JEREMY HOBSON: We'll get earnings this morning from JC Penney. And the big question won't be how well the retailer did last quarter. It'll be how they're\
adjusting their outlook for the rest of the year to take into account what's going on
in the economy right now.
And Sally Herships reports from New York that is a question all kinds of businesses are asking.
Sally Herships: Over the next few days, major department stores chains like Nordstrom, Sears and Saks will report their earnings for the last quarter. But what everybody is really going to be listening for is what the retailers think the future looks like.
Paul Swinand is an equity analyst with Morningstar.
Paul Swinand: What's been happening, though, is companies have said, 'hey, we haven't seen anything yet, we're cautious, we've maybe even a little worried, but thus far the consumer hasn't really responded.'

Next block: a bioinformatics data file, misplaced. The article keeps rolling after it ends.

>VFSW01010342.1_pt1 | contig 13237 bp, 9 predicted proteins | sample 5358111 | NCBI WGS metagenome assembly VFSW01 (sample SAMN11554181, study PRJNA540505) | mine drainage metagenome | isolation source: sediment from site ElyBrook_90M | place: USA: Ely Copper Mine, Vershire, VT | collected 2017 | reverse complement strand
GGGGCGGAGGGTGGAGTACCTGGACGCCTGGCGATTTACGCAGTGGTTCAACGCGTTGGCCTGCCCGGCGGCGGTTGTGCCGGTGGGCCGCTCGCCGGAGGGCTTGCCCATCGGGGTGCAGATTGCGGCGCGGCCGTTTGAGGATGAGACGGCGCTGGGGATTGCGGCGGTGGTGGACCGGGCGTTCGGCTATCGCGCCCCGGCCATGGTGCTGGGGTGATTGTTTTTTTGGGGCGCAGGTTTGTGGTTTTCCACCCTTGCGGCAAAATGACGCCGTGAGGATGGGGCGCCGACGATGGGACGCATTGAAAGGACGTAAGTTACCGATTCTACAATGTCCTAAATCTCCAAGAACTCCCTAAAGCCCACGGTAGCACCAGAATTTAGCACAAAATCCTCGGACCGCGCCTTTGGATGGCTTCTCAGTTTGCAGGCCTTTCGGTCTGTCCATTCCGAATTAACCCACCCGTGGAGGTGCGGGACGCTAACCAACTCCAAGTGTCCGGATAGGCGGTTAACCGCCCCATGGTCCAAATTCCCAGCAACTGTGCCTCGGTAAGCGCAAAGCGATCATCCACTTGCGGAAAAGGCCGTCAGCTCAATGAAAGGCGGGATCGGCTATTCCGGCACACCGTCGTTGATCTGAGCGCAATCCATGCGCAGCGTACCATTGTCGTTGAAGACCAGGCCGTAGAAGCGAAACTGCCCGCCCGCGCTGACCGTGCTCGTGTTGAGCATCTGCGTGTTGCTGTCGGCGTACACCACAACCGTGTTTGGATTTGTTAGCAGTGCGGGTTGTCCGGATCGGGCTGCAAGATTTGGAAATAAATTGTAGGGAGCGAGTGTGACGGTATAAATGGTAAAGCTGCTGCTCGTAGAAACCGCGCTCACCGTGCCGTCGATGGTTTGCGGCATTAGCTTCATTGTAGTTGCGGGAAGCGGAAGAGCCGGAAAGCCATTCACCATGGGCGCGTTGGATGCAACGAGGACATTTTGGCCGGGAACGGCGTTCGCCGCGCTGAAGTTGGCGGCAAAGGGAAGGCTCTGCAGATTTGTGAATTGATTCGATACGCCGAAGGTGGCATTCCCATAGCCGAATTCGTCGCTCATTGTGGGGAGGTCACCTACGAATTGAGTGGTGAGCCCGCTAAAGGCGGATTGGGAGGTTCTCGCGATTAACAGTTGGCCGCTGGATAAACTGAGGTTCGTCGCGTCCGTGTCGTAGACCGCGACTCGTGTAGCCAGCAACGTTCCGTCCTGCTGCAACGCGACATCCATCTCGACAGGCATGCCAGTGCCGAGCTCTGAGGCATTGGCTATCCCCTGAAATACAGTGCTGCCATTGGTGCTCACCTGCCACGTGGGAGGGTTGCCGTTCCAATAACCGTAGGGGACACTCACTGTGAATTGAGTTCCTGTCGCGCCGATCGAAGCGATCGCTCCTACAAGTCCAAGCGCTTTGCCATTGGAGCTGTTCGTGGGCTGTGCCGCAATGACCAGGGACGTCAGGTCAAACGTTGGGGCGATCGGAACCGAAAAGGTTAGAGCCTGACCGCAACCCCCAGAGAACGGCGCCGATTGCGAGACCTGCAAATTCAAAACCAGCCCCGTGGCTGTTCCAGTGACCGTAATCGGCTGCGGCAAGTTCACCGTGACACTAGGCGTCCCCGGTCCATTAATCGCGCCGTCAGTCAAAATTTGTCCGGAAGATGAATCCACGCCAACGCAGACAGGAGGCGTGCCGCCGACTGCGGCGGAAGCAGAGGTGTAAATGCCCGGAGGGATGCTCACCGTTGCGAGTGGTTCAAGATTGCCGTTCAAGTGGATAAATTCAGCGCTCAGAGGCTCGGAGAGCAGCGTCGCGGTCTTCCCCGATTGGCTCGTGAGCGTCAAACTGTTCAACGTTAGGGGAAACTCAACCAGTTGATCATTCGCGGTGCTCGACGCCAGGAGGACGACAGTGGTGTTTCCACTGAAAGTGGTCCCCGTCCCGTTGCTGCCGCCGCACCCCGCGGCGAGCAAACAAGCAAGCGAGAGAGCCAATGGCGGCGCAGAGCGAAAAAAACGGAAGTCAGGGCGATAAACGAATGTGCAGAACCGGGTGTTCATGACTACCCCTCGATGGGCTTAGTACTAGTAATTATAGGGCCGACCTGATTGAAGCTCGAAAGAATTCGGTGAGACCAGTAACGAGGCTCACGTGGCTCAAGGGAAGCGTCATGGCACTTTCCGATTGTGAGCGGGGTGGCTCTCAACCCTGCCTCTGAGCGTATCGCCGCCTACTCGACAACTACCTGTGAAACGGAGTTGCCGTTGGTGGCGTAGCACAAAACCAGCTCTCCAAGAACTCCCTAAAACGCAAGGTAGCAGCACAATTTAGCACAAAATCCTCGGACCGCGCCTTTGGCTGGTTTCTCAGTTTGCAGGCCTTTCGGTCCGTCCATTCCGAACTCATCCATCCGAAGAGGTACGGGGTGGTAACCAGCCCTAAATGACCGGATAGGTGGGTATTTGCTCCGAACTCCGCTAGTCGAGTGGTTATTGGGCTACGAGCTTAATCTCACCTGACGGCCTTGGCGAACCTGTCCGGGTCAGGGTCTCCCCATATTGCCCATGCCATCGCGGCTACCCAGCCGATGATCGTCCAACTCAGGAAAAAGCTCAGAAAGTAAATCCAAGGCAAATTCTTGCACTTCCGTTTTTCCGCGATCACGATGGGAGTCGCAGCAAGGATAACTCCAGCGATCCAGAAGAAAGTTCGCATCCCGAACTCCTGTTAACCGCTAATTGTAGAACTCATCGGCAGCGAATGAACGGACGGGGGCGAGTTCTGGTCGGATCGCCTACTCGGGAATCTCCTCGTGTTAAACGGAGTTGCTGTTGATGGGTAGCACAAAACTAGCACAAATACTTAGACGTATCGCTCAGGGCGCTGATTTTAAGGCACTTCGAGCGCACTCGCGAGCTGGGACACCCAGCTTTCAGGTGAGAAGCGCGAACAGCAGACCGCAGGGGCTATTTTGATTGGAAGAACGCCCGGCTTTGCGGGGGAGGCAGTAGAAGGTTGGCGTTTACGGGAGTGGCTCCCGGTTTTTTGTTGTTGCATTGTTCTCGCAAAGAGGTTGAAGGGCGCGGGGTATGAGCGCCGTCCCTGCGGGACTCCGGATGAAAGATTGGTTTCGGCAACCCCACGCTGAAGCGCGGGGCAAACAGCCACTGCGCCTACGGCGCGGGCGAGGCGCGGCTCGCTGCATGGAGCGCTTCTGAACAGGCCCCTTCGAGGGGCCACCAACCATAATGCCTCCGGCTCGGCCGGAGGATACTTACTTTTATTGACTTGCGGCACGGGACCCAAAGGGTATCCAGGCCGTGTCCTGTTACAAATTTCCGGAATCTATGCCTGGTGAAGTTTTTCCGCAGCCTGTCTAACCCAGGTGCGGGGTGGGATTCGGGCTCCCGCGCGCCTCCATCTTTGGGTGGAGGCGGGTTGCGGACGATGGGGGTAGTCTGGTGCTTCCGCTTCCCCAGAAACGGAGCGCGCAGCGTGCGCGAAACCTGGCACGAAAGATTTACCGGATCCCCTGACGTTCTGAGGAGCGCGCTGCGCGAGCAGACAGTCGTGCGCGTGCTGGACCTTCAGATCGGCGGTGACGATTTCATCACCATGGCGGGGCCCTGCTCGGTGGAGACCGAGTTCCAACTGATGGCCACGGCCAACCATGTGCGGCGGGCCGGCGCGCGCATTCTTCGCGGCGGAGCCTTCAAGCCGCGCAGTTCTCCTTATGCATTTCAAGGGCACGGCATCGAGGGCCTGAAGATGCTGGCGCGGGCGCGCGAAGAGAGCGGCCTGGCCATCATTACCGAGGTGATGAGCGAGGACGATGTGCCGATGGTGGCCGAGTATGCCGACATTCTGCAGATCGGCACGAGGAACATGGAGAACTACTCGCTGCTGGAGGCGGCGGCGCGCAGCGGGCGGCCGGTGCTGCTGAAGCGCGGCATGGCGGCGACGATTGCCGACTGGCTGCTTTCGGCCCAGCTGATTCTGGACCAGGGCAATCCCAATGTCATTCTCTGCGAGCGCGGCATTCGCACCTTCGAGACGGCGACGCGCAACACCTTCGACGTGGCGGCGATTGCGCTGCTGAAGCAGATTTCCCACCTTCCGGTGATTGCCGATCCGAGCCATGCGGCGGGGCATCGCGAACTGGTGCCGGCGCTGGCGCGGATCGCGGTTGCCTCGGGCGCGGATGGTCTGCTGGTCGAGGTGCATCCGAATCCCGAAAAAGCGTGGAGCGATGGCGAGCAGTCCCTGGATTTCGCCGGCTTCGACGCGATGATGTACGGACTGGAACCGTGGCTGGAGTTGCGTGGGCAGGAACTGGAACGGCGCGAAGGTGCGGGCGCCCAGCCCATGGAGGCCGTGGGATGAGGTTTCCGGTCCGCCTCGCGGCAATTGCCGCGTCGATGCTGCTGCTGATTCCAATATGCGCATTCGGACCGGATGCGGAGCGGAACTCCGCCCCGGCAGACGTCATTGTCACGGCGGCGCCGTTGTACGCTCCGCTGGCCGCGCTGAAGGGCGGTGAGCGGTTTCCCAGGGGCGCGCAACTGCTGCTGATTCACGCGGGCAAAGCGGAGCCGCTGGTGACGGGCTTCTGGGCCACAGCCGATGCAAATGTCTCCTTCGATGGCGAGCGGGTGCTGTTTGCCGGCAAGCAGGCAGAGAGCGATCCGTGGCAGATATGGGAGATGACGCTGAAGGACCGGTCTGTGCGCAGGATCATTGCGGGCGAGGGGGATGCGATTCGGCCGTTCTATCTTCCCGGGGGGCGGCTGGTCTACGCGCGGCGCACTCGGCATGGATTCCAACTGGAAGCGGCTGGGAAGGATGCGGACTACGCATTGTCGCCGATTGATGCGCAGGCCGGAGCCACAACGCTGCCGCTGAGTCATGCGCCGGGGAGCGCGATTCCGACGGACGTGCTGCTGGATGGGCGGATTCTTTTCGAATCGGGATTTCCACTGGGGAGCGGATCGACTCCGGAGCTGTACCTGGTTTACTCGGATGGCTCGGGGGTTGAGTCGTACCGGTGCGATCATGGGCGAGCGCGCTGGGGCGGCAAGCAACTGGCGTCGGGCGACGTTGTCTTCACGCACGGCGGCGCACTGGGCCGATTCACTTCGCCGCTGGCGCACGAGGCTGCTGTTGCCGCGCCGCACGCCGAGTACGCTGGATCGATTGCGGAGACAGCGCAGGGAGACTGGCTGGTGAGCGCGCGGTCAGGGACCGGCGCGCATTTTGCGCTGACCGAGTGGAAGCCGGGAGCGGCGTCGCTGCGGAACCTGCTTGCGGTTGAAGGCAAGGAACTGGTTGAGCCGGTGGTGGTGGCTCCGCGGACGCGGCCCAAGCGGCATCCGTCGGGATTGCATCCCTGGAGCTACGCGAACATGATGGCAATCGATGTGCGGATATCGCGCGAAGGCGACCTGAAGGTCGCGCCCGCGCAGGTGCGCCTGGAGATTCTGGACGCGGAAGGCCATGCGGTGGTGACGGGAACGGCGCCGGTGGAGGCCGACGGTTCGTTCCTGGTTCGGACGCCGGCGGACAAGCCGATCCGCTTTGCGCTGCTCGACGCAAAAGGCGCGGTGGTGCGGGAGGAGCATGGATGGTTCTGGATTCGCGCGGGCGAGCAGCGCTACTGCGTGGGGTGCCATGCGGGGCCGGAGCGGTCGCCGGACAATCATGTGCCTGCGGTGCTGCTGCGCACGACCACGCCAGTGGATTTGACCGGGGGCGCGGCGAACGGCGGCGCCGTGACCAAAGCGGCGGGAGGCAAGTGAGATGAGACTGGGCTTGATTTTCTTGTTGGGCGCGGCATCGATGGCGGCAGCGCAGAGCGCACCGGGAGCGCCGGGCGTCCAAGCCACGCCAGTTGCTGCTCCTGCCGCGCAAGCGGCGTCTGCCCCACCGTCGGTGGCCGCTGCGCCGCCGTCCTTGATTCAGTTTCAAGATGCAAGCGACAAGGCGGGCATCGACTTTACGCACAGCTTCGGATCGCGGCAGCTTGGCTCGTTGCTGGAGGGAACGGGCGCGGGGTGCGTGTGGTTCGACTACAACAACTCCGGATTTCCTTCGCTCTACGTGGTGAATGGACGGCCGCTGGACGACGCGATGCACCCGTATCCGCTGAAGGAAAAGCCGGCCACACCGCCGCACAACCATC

Thus far we haven't had a week like this on Wall street. Still, Swinand says, most big department stores have been basing their expectations on a difficult economy for two years. Swinand says retail chains at the low end, like Kohls and JCPenney, have already figured how to sell in a down market. He says could see sales grow 2 to 4 percent.
Swinand: Main Street hasn't really felt the recovery yet.
One segment of the retail economy that has been cushioned is luxury.
Retail consultant Howard Davidowitz.
Howard Davidowitz: The top tier of Americans had a phenomenal last few years and that's reflected itself in tremendous sales in Louis Vuitton, in Hermes, in jewelry stores, in Harry Winston, in Tiffanys.
You get the idea. And now it's these retailers who may have to lower their expectations.
In New York, I'm Sally Herships for Marketplace.